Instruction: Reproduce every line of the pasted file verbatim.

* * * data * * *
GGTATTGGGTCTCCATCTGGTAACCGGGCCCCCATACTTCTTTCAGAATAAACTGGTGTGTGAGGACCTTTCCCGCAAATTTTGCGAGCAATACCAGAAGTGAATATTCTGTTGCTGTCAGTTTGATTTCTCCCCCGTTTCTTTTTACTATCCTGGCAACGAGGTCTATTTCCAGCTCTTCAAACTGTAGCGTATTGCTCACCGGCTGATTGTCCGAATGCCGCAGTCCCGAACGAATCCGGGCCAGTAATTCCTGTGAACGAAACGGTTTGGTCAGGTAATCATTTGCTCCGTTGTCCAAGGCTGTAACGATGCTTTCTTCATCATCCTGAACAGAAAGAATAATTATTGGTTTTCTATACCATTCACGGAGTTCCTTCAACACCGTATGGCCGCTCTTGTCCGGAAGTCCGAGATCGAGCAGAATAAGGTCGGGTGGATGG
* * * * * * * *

GGTATTGGGTCTCCATCTGGTAACCGGGCCCCCATACTTCTTTCAGAATAAACTGGTGTGTGAGGACCTTTCCCGCAAATTTTGCGAGCAATACCAGAAGTGAATATTCTGTTGCTGTCAGTTTGATTTCTCCCCCGTTTCTTTTTACTATCCTGGCAACGAGGTCTATTTCCAGCTCTTCAAACTGTAGCGTATTGCTCACCGGCTGATTGTCCGAATGCCGCAGTCCCGAACGAATCCGGGCCAGTAATTCCTGTGAACGAAACGGTTTGGTCAGGTAATCATTTGCTCCGTTGTCCAAGGCTGTAACGATGCTTTCTTCATCATCCTGAACAGAAAGAATAATTATTGGTTTTCTATACCATTCACGGAGTTCCTTCAACACCGTATGGCCGCTCTTGTCCGGAAGTCCGAGATCGAGCAGAATAAGGTCGGGTGGATGG